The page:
FIG. 5 illustrates the arrangement of buttons 21 in more detail.
As shown, the buttons 21 are arranged as a matrix array comprising orthogonal columns and rows, and having upper, broad surfaces which extend well above the support housing 22. Tags 23 are attached to the aforementioned upper broad surfaces of the buttons so as to allow easy identification to the observer-user. Operation of the buttons is straightforward: downward movement will cause switch elements (not shown) to change their operational state. As a result, initialization operations within the controller switch unit 16, as discussed below, occur.
FIGS. 6 and 7 illustrate controller switch unit 16 in more detail.
With specific reference to FIG. 6, assume binary control-bit data has been encoded onto memory drum 24 as bit-channels, say under control of the buttons 21a, 21b and 21c in conjunction with read-write head unit 27. Each bit-channel comprises a binary activation code of bit information associated with a selected button. For decoding purposes, assume that the buttons 21a, 21b, and 21c have undergone downward movement so as to change states of switch elements generally indicated at 25 in FIG. 6 through operation of mechanical linkages 26a, 26b and 26c. As a result, three channels of binary data initialization codes are read into digital controller-decoder 28 via transfer line 29a. Purpose of the initialization codes: to provide the digital controller decoder 28 with switch control information by which planar gas discharge unit 31a, 31b and 31c constituting the indicating unit 17 of FIG. 1 can be biased via transfer line 29b connected to supply means 30.
FIG. 7 illustrates digital controller-decoder 28 in more detail.
As shown, the sets of initialization codes are read into memory unit 32 via the transfer line 29a through buffer driver 33. Synchronization signals are generated by master clock 34. In series with clock 34 is binary counter 35; an output of the latter connects to the memory unit 32.
In operation, the binary activation codes previously read into the memory unit 32 are sequentially fetched from the latter through command signals generated by clock 34 and counter 35. The fetched codes then pass through buffer-driver 36 to terminals 35a-37i, and thence to switch energization circuit 38. Timing signals are also seen to pass from the clock 34 and counter 35 to the switch energization circuit 38 via terminals 37j-k. Switch energization circuit 38 enables electronic switching elements as explained below, in a selected manner whereby individual planar gas discharge can be activated to provide a pattern of light corresponding to the alphanumeric indicia for which display is sought. Since the planar discharge units 31a, 31b and 31c each includes a multi-elemented, individually controllable display segments, the binary state (ONE ZERO) of the activation codes at each of the terminals 37a-37k can be used to alter display patterns, as explained below.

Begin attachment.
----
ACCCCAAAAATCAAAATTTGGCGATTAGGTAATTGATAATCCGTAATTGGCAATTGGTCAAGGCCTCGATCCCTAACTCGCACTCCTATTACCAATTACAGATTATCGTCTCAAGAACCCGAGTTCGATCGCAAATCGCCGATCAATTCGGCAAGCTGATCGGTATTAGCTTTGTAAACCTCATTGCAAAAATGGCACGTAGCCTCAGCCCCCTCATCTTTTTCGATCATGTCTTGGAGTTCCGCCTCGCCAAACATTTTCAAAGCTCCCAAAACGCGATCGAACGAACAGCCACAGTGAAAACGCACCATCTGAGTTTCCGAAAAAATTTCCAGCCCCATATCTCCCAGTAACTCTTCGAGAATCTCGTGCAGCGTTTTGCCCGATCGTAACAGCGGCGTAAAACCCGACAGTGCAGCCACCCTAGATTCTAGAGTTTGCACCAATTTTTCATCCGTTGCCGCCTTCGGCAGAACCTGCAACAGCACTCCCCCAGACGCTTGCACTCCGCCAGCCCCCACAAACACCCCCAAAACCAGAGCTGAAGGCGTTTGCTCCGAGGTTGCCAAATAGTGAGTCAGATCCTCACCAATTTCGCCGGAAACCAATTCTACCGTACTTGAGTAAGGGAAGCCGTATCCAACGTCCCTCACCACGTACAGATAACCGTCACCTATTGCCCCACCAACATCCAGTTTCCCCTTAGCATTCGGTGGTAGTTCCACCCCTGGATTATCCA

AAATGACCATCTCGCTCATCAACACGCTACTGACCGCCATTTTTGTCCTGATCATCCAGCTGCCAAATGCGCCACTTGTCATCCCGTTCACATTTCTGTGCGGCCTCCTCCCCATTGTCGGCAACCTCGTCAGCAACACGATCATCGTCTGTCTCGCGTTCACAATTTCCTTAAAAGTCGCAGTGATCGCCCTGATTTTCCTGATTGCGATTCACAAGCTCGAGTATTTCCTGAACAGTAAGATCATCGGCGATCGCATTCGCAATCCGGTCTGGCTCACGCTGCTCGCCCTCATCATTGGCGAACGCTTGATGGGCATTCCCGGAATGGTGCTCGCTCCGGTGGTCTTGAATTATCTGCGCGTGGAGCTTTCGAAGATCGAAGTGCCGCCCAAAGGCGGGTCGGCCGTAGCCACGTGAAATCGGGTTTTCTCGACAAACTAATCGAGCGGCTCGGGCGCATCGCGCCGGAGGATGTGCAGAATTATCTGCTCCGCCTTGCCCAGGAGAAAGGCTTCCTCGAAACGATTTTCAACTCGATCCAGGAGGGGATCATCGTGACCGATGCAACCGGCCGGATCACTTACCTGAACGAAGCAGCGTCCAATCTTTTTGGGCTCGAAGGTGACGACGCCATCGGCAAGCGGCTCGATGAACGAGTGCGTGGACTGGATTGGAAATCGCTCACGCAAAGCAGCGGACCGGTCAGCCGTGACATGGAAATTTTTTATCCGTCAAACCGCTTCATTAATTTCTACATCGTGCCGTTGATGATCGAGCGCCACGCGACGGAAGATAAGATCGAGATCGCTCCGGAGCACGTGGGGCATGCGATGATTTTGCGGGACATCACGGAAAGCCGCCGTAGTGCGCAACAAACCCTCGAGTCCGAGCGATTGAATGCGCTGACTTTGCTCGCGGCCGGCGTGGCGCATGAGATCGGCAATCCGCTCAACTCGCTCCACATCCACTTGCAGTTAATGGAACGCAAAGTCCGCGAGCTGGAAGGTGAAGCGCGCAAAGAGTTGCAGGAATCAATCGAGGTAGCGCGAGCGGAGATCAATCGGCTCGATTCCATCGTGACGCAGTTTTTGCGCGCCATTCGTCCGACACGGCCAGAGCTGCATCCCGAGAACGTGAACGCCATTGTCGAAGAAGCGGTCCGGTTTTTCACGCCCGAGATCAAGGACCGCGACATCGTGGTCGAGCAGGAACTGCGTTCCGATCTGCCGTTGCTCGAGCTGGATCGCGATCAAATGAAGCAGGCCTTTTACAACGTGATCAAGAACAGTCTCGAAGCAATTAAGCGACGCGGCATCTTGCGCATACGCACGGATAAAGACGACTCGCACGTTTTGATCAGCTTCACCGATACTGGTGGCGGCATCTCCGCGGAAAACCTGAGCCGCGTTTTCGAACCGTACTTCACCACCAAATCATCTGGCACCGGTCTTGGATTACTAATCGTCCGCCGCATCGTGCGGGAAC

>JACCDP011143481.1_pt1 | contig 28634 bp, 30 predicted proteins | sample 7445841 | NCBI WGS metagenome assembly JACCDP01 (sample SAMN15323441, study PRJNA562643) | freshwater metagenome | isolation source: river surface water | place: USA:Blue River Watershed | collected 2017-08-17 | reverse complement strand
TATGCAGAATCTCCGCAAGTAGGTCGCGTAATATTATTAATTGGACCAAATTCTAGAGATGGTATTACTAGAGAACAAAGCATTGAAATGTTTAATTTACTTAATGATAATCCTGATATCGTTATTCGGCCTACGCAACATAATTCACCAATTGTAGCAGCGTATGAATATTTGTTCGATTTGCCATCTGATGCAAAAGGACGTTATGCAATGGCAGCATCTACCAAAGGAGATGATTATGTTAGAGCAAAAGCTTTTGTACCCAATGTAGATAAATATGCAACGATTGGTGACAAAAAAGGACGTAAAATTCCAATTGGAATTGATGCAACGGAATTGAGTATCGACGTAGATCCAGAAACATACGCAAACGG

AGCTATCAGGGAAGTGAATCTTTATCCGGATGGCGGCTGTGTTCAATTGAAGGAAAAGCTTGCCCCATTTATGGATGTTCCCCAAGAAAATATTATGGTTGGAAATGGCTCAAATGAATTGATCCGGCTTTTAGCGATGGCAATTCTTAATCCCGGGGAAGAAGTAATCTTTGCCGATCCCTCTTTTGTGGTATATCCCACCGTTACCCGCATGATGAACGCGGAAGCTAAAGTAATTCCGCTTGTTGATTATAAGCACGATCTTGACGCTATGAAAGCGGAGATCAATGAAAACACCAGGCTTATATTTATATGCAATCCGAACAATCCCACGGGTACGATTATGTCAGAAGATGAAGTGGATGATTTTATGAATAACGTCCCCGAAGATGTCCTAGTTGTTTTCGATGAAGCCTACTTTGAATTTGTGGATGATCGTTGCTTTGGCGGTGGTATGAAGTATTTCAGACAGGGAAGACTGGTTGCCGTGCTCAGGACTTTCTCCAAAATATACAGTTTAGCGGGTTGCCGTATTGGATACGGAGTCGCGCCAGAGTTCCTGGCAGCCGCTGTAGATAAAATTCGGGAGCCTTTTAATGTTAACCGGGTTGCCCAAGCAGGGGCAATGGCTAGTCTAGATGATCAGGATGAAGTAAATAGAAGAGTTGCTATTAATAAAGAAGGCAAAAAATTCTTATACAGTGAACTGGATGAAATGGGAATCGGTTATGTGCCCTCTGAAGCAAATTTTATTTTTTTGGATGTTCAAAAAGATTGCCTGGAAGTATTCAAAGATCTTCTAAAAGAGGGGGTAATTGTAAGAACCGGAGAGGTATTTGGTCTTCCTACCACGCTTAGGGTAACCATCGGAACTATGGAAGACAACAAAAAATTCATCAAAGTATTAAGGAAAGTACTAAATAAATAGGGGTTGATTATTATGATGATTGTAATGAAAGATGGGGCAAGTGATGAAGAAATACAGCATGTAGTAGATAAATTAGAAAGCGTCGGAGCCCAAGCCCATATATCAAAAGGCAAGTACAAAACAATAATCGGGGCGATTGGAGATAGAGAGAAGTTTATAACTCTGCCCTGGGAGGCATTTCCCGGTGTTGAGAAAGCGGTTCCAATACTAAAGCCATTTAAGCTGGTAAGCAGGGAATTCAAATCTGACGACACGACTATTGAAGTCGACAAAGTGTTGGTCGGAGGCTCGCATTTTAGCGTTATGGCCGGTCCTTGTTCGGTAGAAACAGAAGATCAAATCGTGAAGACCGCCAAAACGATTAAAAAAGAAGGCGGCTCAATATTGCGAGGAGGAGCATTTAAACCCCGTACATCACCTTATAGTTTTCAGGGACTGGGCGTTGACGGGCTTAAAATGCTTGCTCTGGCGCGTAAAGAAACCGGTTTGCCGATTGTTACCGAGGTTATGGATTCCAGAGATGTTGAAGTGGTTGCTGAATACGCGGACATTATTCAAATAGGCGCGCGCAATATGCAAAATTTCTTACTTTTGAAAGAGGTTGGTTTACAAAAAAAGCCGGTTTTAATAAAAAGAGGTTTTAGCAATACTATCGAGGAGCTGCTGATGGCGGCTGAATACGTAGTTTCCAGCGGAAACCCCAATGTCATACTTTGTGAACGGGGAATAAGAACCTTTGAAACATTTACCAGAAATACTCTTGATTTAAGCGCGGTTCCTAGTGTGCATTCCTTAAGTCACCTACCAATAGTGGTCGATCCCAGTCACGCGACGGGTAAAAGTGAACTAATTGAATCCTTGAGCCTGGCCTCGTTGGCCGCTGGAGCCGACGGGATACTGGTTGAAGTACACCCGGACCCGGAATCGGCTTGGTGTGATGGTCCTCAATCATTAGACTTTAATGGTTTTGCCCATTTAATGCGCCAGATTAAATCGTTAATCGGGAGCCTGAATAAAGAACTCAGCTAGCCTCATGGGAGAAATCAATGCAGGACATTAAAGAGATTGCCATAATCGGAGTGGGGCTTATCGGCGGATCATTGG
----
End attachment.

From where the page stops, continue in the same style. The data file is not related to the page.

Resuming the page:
FIG. 8 illustrates, in more detail, switch energization circuit 38 and its operation in conjunction with a specific typical planar gas discharge unit 31a of the indicating unit 17 of FIG. 1.
As shown, in FIG. 8, planar gas discharge unit 31a is composed of two side-by-side semiconductor indicator subassemblies 39a and 39b positioned within a common envelope on a common insulating base plate. Each assembly 39a, 39b comprising a plurality of cathode electrodes 40a, 40b, 40c, 40d, 40e, 40 f, 40g, 40h, 40i, arranged in a split figure eight or a cross of stacked squares configuration. Within the subassemblies 39a, 39b, similarly designated cathode segments are each seen to be linked to each other and thence to common terminals 37a-37i respectively, within the switch energization circuit 38.
Anode segments 41 surround the edges of selected cathode segments between the subassemblies and are controlled by signals passing by way of terminals 37j and 37k, as explained below. As is well known, the cathode and anode segments of the subassemblies are supported on the flat common insulated base plate (not shown) whereby flared edges of the latter contact another plate ("front" plate) usually transparent to form the common envelope for these subassemblies. A rare ionizable gas such as neon resides within the envelope. Voltage conditions are provided to the anode and cathode segments as by way of terminals 37L-37g through cooperative operation of the digital controller decoder 38 (FIG. 7) in conjunction with supply means 30 to provide glow discharge.